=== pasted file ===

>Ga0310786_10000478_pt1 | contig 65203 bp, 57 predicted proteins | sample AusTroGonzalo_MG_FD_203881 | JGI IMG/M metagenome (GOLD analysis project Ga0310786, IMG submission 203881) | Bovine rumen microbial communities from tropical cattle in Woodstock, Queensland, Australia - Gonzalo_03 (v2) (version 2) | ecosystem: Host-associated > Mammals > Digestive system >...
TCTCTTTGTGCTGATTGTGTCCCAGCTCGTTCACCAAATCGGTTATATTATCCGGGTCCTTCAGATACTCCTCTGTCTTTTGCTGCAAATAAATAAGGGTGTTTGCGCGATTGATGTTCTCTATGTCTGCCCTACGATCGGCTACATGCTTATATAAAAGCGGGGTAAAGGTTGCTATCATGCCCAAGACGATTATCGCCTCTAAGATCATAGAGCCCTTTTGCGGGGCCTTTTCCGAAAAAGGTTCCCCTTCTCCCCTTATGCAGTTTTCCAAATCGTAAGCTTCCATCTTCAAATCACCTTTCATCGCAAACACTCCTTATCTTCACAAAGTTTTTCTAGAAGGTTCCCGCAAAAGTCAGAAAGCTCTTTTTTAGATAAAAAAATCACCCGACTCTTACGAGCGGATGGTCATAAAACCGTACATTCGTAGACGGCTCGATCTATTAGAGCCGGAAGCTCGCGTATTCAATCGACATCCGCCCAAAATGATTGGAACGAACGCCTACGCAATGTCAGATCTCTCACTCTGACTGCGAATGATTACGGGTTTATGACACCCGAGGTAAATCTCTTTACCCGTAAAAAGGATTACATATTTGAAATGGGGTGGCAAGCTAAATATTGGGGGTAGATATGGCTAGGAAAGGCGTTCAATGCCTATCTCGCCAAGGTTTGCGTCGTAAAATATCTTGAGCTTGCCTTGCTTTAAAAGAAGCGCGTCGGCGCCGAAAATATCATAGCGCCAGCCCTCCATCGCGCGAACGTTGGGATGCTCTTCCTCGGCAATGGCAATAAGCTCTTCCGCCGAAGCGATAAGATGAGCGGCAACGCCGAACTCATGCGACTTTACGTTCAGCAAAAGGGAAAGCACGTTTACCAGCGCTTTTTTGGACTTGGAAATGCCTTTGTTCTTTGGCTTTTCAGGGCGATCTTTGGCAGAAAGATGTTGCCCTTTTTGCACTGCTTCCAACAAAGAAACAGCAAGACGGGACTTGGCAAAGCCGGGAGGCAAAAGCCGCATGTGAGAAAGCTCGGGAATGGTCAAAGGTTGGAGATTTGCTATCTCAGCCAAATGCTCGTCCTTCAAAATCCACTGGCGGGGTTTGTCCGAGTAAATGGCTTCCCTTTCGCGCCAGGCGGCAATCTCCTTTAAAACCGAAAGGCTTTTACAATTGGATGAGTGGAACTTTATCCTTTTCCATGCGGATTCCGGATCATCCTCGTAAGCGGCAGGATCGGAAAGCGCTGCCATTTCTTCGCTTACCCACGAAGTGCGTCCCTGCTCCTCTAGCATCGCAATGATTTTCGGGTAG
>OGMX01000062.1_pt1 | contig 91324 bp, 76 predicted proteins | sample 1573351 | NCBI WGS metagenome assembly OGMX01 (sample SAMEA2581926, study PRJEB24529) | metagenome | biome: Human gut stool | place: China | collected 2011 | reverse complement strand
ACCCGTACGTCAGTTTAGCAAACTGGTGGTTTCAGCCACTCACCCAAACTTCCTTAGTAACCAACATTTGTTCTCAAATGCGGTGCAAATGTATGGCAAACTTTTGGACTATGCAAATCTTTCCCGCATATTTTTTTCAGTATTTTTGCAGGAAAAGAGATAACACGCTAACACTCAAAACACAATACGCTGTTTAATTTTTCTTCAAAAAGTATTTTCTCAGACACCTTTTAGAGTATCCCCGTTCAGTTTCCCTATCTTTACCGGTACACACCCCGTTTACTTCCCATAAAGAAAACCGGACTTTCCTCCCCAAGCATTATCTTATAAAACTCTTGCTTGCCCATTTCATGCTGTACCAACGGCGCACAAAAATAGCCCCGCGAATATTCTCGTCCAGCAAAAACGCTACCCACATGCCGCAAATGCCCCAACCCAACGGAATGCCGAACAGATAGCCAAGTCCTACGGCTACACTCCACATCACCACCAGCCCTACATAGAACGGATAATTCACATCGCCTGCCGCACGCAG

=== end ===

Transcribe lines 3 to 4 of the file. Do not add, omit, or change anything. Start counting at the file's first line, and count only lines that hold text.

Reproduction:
>OGMX01000062.1_pt1 | contig 91324 bp, 76 predicted proteins | sample 1573351 | NCBI WGS metagenome assembly OGMX01 (sample SAMEA2581926, study PRJEB24529) | metagenome | biome: Human gut stool | place: China | collected 2011 | reverse complement strand
ACCCGTACGTCAGTTTAGCAAACTGGTGGTTTCAGCCACTCACCCAAACTTCCTTAGTAACCAACATTTGTTCTCAAATGCGGTGCAAATGTATGGCAAACTTTTGGACTATGCAAATCTTTCCCGCATATTTTTTTCAGTATTTTTGCAGGAAAAGAGATAACACGCTAACACTCAAAACACAATACGCTGTTTAATTTTTCTTCAAAAAGTATTTTCTCAGACACCTTTTAGAGTATCCCCGTTCAGTTTCCCTATCTTTACCGGTACACACCCCGTTTACTTCCCATAAAGAAAACCGGACTTTCCTCCCCAAGCATTATCTTATAAAACTCTTGCTTGCCCATTTCATGCTGTACCAACGGCGCACAAAAATAGCCCCGCGAATATTCTCGTCCAGCAAAAACGCTACCCACATGCCGCAAATGCCCCAACCCAACGGAATGCCGAACAGATAGCCAAGTCCTACGGCTACACTCCACATCACCACCAGCCCTACATAGAACGGATAATTCACATCGCCTGCCGCACGCAG